Flashpoint: June 2010
By Peter Sells
And the multitude of them that believed were of one heart and of one
soul: neither said any of them that ought of the things which he
possessed was his own; but they had all things common. . . and
distribution was made unto every man according as he had need.
-Acts 4: 32-35
By Peter Sells
And the multitude of them that believed were of one heart and of one soul: neither said any of them that ought of the things which he possessed was his own; but they had all things common. . . and distribution was made unto every man according as he had need.
-Acts 4: 32-35
Those of you who know me may find it odd that I chose to quote the New Testament but the sentiment expressed fits this month’s topic like a glove. Picture a fire on the twenty-ninth floor of a robust, 45-storey, 1930s-era bank tower in downtown Toronto. There were no sprinklers on that floor, so the fire took hold quickly. With ceiling temperatures well in excess of 1100 C, the fire spread to the thirtieth floor. Fire suppression operations lasted more than five hours and involved more than half of Toronto’s on-duty personnel and apparatus. However, coverage across the city was maintained seamlessly as units from 22 surrounding municipalities responded into fire halls throughout Toronto. Common radio channels and prior training on joint operating procedures allowed this automatic aid system to function like a well-oiled machine.
This fire took place just a few years ago, in 2004, but if you are having difficulty remembering it, forgive my sleight-of-hand. It was at the LaSalle Bank Building in Chicago, and the town was the only detail I changed. Chicago is part of the Mutual Aid Box Alarm System (MABAS) which began in the late 1960s in Illinois. MABAS is the quintessential example of an ad-hoc group solution to common problems that has grown into the North American best practice for mutual or automatic aid.
When a fire department joins MABAS, it agrees to meet specific conditions for any MABAS responses, such as minimum standards for equipment and apparatus, adherence to MABAS policies for everything from RIT to fire ground safety. Most importantly, a common radio channel is used whenever MABAS is activated, and all agencies use a common Incident Management System. Member departments are assessed dues, which are used for administration costs and to maintain the common elements of the system.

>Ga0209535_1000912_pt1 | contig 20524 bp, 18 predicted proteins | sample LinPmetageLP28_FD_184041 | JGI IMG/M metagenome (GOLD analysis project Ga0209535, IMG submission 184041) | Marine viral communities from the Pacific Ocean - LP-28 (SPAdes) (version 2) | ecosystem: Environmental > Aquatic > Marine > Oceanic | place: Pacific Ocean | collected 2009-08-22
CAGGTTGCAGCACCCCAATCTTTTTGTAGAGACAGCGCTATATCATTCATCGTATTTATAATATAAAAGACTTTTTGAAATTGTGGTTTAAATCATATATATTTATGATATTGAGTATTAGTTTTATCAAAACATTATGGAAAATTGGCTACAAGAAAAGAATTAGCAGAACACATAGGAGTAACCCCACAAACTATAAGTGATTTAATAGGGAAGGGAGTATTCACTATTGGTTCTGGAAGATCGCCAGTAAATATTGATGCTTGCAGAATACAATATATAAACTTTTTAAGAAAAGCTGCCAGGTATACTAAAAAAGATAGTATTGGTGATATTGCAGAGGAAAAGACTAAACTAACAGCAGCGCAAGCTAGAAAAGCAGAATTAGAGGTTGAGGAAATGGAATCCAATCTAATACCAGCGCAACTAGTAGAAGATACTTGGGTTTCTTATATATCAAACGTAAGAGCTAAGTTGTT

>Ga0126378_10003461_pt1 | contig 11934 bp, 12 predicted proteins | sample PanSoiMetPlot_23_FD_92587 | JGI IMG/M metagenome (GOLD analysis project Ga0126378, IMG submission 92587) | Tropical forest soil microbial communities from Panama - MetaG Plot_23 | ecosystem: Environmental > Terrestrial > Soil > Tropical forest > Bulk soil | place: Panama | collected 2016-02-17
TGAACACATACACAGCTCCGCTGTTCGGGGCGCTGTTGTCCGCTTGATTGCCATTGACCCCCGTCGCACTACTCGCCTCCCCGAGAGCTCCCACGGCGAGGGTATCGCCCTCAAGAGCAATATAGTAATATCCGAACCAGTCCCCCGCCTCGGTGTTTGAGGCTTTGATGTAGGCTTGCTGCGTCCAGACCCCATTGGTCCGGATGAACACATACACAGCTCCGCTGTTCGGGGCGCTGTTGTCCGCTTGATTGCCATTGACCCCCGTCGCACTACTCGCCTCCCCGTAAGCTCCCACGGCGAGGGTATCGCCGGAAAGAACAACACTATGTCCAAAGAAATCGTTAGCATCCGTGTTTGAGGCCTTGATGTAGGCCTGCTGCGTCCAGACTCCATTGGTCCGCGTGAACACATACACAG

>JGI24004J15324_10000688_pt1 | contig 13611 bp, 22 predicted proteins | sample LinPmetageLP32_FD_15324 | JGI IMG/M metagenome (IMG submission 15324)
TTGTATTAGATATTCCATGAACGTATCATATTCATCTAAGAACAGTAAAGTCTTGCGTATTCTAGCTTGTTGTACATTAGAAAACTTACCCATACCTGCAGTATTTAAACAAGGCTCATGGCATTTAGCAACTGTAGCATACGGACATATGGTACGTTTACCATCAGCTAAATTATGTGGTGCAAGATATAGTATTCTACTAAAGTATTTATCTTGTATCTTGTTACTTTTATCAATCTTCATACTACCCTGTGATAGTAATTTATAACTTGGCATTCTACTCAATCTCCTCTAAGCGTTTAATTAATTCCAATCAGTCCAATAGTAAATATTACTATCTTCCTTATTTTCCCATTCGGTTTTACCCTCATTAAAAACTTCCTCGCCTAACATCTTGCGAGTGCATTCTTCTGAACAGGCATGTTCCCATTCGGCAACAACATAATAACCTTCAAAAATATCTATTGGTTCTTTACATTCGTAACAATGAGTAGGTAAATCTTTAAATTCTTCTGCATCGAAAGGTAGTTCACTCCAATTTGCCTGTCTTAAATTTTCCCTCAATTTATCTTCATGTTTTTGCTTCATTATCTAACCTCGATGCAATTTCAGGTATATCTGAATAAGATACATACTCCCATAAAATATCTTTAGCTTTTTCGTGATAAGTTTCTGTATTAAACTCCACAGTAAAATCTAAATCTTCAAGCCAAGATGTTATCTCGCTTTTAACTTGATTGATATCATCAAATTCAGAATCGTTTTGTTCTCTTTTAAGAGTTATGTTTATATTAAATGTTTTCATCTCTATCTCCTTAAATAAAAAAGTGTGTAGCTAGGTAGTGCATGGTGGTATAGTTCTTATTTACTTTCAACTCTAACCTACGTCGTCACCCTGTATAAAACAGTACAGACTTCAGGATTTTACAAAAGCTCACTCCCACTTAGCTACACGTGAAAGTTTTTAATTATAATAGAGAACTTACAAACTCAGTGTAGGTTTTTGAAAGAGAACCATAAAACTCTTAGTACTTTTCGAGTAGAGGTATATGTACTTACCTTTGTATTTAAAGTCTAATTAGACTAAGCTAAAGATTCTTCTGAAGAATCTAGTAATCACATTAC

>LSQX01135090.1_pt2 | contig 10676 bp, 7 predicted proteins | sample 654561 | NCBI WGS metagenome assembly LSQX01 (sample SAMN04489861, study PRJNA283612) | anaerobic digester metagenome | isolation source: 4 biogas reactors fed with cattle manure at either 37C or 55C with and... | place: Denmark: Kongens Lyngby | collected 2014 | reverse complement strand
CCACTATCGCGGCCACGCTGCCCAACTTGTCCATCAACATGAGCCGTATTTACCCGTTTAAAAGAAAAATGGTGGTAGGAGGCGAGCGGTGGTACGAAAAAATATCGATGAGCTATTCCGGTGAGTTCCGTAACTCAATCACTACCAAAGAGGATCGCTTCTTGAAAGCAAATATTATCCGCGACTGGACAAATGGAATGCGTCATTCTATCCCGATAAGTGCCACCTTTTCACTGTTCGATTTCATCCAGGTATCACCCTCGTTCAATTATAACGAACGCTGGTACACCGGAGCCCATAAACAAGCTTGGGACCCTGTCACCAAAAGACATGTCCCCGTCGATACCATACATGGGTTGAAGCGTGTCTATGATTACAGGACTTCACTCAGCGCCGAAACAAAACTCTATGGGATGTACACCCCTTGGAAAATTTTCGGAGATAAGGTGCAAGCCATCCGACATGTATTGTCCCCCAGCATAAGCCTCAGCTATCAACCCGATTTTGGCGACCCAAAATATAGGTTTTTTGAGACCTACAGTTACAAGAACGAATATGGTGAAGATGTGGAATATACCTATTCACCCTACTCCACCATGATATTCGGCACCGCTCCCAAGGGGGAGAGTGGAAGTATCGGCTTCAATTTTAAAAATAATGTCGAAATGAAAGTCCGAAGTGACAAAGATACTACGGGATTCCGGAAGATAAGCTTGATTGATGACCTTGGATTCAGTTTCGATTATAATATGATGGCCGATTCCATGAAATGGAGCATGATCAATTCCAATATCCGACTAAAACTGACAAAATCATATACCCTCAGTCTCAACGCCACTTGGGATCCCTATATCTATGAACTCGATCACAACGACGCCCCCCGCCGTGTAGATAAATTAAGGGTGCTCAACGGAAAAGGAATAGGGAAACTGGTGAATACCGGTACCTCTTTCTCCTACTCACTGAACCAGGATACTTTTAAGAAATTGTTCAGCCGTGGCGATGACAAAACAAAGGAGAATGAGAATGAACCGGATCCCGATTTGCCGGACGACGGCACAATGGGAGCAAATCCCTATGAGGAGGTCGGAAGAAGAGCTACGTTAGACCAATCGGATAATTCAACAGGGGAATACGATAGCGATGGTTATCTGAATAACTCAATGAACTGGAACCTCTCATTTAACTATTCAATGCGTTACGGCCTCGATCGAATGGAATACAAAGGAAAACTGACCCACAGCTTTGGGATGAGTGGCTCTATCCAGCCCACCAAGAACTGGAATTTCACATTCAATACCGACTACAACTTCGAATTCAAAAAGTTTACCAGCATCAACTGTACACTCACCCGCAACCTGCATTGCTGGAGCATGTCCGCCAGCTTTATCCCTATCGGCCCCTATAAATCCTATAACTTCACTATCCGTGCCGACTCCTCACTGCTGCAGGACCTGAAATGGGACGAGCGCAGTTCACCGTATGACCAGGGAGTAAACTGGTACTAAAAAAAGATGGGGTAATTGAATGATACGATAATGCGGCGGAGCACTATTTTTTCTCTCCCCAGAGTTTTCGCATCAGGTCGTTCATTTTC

The result is much like what you would expect from one enormous fire department. As emergency responses leave gaps in coverage, neighbouring departments respond as needed or move into place to fill vacant stations. If those communities are left wanting, their neighbours shuffle into place. All these potential moves were originally kept on run cards in boxes, and although the boxes have been replaced by computer-aided dispatch systems, the box alarm name remains.
MABAS has grown to the point where it involves more than 1,000 of the approximately 1,200 fire departments in Illinois. Substantial growth outside that state has occurred, with active MABAS districts in Wisconsin, Indiana, Michigan, Iowa, Missouri and Ohio. Included in there are several very large cities such as Chicago, Milwaukee and St Louis. I am trying to get my head around the scale of that territory, and I am picturing all the fire departments in Ontario, Quebec and Manitoba operating as one co-operative system. The inevitable spin-offs, such as common purchasing for SCBA or bunker suits, would result in economies of scale well beyond what anyone in Canada is able to achieve. Examples from MABAS divisions include the development and purchase of a technical rescue trailer outfitted with hydraulic shoring and other equipment, or the outfitting and training of a division dive team and its associated response vehicle. Dues also offset the cost of training classes, such as incident management, officer development, hazmat and trench rescue.
The more I learn about MABAS, the more I wonder if and when the system will cross the border. There are substantial differences in fire department funding models in Canada and the U.S.; notably, our cousins to the south have access to upper tier funding, especially from the federal level. In many U.S. communities, the fire department is a separate entity from the municipal government. Such fire districts or fire territories, with separate taxation or funding, are much less common in Canada. Our fire and rescue problems, however, are essentially the same. In addition to the Chicago fire mentioned above, notable MABAS responses have included derailments, tornadoes, technical rescues and floods, all of which can and will occur in any given year in Canada.
Whether MABAS comes to us directly, through a border-crossing arrangement such as the one between Detroit and Windsor, or whether a Canadian region takes the initiative to independently develop a similar system, MABAS is an idea whose time has come. “From each according to his ability, to each according to his needs,” was the quote I was going to open with, but Americans aren’t too crazy about Karl Marx.
Retired District Chief Peter Sells writes, speaks and consults on fire service management and professional development across North America and internationally. He holds a B.Sc. from the University of Toronto and an MBA from the University of Windsor. He sits on the advisory councils of the Ontario Fire College and the Institution of Fire Engineers, Canada branch.